All controls are driver oriented, and there’s an updated version of Audi’s MMI central control, which we like even more thanks to the new toggle switches and write on feature. Front seats are roomy and comfortable, and while the stretch in wheelbase does allow for more rear seat room, it’s still barely adequate. Trunk space is more than adequate, however, at 10.0 cubic-ft. Convenience features include available Audi connect with 4G LTE connectivity and navigation. But, you’ll have to add the $1,400 Driver Assist Package if you want a back-up camera.
Government Fuel Economy Ratings for our quattro tester are 23-City, 33-Highway, and 27-Combined, and our average of 29.2 miles-per-gallon of Premium was a good one. The Energy Impact Score comes in good also, at 12.2-barrels of annual oil use with 5.4-tons of CO2 emitted.
Base pricing at $30,795 for the 1.8 and $33,795 for the 2.0 quattro seems right on the money. Though throwing in a back-up camera for that price would really make us happy.
The Mercedes-Benz CLA250 has proven that an entry-level German sports luxury sedan can indeed have big success in the U.S. if tailored properly. The 2015 Audi A3, with its premium but attainable feel, clearly delivers just as well. So, if you like your steak well-done, but not overdone, order up!
- Engine: 2.0-liter
- Horsepower: 220
- Torque: 258 lb-ft.
- 0-60 mph: 6.0 seconds
- 1/4 mile: 14.6 seconds @ 96 mph
- EPA: 23 mpg city/ 33 mpg highway
- CO2 Emissions: 5.4 tons/yr
- Energy Impact: 12.2 barrels of oil/yr
2024 Chevrolet Corvette Z06
Bringing Supercar Performance To The Street…American Style
What happens when you let enthusiasts and engineers worry less about tradition and allow them to do what they do best? You get cars like this Chevrolet Corvette Z06. What happens when GM let’s us borrow one for a few days? That’s what we’re about to find out!
While the Z06 package first became an option for the Chevrolet Corvette back in 1963, it wasn’t until the C5 that it describe the ultimate track-focused ‘Vette. And while since then every Z06 has gotten more extreme, if we were plotting things out on a graph, this is where the line of performance progression goes from a steady incline to almost vertical. Yes, the latest C8 Z06 is all that.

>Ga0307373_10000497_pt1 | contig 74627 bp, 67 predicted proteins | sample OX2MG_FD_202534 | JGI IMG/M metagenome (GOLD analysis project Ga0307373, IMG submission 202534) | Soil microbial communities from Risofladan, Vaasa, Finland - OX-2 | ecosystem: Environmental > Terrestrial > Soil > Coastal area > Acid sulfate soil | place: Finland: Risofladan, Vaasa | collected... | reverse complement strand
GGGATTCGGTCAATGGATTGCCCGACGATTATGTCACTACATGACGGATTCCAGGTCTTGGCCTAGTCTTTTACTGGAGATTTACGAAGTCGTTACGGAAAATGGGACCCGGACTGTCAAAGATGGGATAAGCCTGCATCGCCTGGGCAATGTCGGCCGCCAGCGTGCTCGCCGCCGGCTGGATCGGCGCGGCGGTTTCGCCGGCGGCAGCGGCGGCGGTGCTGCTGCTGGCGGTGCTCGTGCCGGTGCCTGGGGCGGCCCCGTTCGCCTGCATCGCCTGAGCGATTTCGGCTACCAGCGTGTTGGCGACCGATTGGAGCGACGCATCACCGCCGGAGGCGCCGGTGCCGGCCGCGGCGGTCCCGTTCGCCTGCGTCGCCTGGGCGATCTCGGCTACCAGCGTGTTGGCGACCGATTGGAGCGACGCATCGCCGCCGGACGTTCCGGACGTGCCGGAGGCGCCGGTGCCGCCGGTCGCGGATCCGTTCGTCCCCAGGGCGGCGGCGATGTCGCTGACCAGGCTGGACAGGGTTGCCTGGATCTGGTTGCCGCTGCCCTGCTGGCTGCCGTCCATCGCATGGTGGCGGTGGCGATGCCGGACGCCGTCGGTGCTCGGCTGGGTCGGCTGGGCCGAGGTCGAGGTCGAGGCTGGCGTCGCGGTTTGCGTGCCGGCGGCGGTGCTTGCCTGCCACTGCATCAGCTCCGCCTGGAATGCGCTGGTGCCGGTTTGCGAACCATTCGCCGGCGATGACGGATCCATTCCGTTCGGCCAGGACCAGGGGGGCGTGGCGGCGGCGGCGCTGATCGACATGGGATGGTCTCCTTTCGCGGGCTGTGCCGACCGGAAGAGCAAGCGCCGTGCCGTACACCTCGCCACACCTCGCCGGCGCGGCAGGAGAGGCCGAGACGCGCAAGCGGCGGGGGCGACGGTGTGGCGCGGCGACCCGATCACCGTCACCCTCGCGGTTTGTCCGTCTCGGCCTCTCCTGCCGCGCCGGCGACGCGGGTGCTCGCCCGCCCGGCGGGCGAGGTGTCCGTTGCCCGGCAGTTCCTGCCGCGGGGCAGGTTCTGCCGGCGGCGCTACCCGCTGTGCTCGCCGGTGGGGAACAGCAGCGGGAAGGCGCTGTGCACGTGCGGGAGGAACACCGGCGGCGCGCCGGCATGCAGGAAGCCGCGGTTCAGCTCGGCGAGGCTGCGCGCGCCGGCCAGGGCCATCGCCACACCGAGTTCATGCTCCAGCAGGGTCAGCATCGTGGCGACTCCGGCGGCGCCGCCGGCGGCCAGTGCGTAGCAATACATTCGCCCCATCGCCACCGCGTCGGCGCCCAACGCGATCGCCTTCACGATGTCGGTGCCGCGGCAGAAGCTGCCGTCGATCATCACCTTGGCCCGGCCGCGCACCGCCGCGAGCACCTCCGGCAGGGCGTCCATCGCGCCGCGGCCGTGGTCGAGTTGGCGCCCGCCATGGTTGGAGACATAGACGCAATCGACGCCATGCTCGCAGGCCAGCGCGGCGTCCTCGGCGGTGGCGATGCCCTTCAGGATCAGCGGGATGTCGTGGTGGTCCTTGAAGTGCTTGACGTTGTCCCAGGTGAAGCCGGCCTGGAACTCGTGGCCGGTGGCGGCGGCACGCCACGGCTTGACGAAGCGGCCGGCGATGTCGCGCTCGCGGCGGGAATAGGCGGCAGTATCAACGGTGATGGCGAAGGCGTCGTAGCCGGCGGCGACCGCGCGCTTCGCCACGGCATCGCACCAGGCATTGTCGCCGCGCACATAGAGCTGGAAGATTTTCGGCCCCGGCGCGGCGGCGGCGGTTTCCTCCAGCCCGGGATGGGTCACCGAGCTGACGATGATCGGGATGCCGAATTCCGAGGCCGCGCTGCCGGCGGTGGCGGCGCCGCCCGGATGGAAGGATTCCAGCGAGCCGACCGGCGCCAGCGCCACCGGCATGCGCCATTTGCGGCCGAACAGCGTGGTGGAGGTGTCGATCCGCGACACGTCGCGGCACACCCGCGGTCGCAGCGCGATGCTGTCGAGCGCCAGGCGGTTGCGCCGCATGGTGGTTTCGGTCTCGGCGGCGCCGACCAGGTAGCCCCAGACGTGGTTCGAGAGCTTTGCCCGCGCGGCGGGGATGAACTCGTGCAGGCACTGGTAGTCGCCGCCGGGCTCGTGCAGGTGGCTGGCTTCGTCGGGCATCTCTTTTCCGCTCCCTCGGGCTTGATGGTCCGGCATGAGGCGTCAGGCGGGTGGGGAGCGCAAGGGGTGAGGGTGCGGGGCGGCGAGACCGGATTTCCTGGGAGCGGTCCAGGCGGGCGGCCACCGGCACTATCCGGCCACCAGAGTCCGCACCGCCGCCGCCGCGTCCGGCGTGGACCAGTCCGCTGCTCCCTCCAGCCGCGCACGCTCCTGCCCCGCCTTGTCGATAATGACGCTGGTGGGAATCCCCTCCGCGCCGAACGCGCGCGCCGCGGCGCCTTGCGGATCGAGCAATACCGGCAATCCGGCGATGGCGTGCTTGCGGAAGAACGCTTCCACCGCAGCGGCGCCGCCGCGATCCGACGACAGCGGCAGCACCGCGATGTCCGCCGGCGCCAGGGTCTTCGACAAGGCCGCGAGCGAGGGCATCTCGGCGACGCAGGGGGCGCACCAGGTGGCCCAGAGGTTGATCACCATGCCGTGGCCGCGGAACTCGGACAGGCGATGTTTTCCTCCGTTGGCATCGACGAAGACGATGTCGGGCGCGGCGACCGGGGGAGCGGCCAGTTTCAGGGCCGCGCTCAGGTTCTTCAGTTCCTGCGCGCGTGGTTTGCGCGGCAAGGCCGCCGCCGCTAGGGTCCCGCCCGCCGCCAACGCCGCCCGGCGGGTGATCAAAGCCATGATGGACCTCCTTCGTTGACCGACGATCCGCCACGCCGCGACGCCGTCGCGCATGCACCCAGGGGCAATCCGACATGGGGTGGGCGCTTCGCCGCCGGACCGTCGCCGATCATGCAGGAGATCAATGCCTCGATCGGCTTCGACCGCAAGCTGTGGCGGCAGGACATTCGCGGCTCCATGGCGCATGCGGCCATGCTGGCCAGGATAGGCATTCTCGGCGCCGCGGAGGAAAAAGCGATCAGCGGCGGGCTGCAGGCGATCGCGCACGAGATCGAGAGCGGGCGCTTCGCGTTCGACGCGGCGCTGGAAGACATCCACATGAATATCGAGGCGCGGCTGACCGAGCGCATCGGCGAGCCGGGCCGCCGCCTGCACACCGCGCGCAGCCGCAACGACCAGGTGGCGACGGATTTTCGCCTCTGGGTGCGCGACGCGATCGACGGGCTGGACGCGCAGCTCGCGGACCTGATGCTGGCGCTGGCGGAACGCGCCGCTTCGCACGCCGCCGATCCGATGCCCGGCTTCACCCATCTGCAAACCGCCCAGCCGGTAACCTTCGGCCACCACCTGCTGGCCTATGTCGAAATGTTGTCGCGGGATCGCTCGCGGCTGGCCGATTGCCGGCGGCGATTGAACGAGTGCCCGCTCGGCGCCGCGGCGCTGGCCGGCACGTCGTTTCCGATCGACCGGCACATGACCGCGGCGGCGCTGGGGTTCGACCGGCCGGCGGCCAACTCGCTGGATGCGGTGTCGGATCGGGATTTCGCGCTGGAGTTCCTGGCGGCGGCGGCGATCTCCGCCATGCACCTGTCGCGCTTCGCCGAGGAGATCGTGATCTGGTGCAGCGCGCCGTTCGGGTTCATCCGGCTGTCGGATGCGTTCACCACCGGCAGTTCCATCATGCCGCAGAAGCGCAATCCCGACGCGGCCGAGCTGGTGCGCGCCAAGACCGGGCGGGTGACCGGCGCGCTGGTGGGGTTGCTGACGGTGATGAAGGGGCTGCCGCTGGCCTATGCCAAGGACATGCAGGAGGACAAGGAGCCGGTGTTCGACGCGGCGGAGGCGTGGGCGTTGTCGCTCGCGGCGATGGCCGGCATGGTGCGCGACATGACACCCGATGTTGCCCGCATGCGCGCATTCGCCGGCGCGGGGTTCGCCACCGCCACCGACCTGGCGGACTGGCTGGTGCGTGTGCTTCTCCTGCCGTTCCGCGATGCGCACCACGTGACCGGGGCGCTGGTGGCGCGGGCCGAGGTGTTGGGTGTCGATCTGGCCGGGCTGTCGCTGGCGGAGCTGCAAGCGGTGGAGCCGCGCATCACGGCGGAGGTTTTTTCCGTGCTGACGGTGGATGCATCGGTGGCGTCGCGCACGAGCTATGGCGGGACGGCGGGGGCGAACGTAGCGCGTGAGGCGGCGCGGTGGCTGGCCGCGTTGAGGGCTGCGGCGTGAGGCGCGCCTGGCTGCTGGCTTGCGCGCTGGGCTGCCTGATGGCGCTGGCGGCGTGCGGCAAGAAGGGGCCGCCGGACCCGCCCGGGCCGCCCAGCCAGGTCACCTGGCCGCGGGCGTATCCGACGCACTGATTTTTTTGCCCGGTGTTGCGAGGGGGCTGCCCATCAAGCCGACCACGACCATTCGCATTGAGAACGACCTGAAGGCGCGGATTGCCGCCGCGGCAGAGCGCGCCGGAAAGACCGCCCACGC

It starts with a brand new LT6 5.5-liter DOHC V8 that outputs 670-horsepower and delivers 460 lb-ft. of torque. It sounds great too, the very aggressive nature of its flat-plane crank design has it sounding, and feeling like it’s trying to shake its way out of the engine bay unless you unleash some of its furry.
This dual-cammer featured a dry-sump design from the get-go and is more racing engine than souped-up small block, being developed originally for the C8.R race car.
It made short work of Roebling Road Raceway’s long front straight, able to reach 160 by the end of it. With Hellcats no longer rolling off the assembly line, this is easily our new favorite V8.
But, as you can imagine, Chevy has done much more than just plop a bigger motor into its rear-midship engine bay, which was easier to do since they didn’t have to worry about anyone seeing over it. They’ve addressed just about every part of the car to ensure it puts that power to best use for coming out of corners like few other cars on the street.